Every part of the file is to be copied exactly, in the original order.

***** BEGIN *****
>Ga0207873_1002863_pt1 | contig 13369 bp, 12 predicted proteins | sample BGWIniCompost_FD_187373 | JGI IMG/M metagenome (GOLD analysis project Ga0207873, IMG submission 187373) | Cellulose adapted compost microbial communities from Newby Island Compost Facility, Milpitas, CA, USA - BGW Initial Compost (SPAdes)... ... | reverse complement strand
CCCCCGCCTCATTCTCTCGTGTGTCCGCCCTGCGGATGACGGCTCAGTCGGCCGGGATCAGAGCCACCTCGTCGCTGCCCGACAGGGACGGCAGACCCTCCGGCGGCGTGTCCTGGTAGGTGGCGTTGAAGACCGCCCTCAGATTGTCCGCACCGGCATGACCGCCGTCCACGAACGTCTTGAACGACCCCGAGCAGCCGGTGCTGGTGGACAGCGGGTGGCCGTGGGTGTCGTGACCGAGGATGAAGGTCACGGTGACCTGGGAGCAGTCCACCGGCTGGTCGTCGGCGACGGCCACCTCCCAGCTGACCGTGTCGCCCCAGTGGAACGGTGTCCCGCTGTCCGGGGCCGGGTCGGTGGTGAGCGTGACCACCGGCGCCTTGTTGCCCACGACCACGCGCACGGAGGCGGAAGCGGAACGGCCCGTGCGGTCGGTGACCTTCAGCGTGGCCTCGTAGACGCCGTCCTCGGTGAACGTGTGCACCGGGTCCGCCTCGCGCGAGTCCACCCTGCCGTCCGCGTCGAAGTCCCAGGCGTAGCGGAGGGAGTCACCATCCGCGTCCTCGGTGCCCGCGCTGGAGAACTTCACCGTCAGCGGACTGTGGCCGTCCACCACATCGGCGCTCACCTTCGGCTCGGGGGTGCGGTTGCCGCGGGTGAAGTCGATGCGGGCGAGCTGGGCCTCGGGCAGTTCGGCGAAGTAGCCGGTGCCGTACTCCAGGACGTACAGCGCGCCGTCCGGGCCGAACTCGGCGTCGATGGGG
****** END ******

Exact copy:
>Ga0207873_1002863_pt1 | contig 13369 bp, 12 predicted proteins | sample BGWIniCompost_FD_187373 | JGI IMG/M metagenome (GOLD analysis project Ga0207873, IMG submission 187373) | Cellulose adapted compost microbial communities from Newby Island Compost Facility, Milpitas, CA, USA - BGW Initial Compost (SPAdes)... ... | reverse complement strand
CCCCCGCCTCATTCTCTCGTGTGTCCGCCCTGCGGATGACGGCTCAGTCGGCCGGGATCAGAGCCACCTCGTCGCTGCCCGACAGGGACGGCAGACCCTCCGGCGGCGTGTCCTGGTAGGTGGCGTTGAAGACCGCCCTCAGATTGTCCGCACCGGCATGACCGCCGTCCACGAACGTCTTGAACGACCCCGAGCAGCCGGTGCTGGTGGACAGCGGGTGGCCGTGGGTGTCGTGACCGAGGATGAAGGTCACGGTGACCTGGGAGCAGTCCACCGGCTGGTCGTCGGCGACGGCCACCTCCCAGCTGACCGTGTCGCCCCAGTGGAACGGTGTCCCGCTGTCCGGGGCCGGGTCGGTGGTGAGCGTGACCACCGGCGCCTTGTTGCCCACGACCACGCGCACGGAGGCGGAAGCGGAACGGCCCGTGCGGTCGGTGACCTTCAGCGTGGCCTCGTAGACGCCGTCCTCGGTGAACGTGTGCACCGGGTCCGCCTCGCGCGAGTCCACCCTGCCGTCCGCGTCGAAGTCCCAGGCGTAGCGGAGGGAGTCACCATCCGCGTCCTCGGTGCCCGCGCTGGAGAACTTCACCGTCAGCGGACTGTGGCCGTCCACCACATCGGCGCTCACCTTCGGCTCGGGGGTGCGGTTGCCGCGGGTGAAGTCGATGCGGGCGAGCTGGGCCTCGGGCAGTTCGGCGAAGTAGCCGGTGCCGTACTCCAGGACGTACAGCGCGCCGTCCGGGCCGAACTCGGCGTCGATGGGG